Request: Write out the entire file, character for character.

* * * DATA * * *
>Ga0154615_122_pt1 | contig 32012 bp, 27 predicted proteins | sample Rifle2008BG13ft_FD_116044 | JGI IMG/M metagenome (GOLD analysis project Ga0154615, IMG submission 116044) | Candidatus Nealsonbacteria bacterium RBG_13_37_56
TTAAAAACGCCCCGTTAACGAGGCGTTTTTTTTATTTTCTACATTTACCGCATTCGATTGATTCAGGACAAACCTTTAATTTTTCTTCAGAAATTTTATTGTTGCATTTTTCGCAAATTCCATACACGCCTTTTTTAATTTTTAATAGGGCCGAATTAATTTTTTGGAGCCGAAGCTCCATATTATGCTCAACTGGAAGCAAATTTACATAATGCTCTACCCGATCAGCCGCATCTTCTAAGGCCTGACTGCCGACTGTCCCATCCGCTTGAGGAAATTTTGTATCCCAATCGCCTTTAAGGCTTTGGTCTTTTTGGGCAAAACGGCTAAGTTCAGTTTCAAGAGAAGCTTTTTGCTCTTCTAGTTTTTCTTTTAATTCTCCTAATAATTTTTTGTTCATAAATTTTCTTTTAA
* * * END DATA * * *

>Ga0154615_122_pt1 | contig 32012 bp, 27 predicted proteins | sample Rifle2008BG13ft_FD_116044 | JGI IMG/M metagenome (GOLD analysis project Ga0154615, IMG submission 116044) | Candidatus Nealsonbacteria bacterium RBG_13_37_56
TTAAAAACGCCCCGTTAACGAGGCGTTTTTTTTATTTTCTACATTTACCGCATTCGATTGATTCAGGACAAACCTTTAATTTTTCTTCAGAAATTTTATTGTTGCATTTTTCGCAAATTCCATACACGCCTTTTTTAATTTTTAATAGGGCCGAATTAATTTTTTGGAGCCGAAGCTCCATATTATGCTCAACTGGAAGCAAATTTACATAATGCTCTACCCGATCAGCCGCATCTTCTAAGGCCTGACTGCCGACTGTCCCATCCGCTTGAGGAAATTTTGTATCCCAATCGCCTTTAAGGCTTTGGTCTTTTTGGGCAAAACGGCTAAGTTCAGTTTCAAGAGAAGCTTTTTGCTCTTCTAGTTTTTCTTTTAATTCTCCTAATAATTTTTTGTTCATAAATTTTCTTTTAA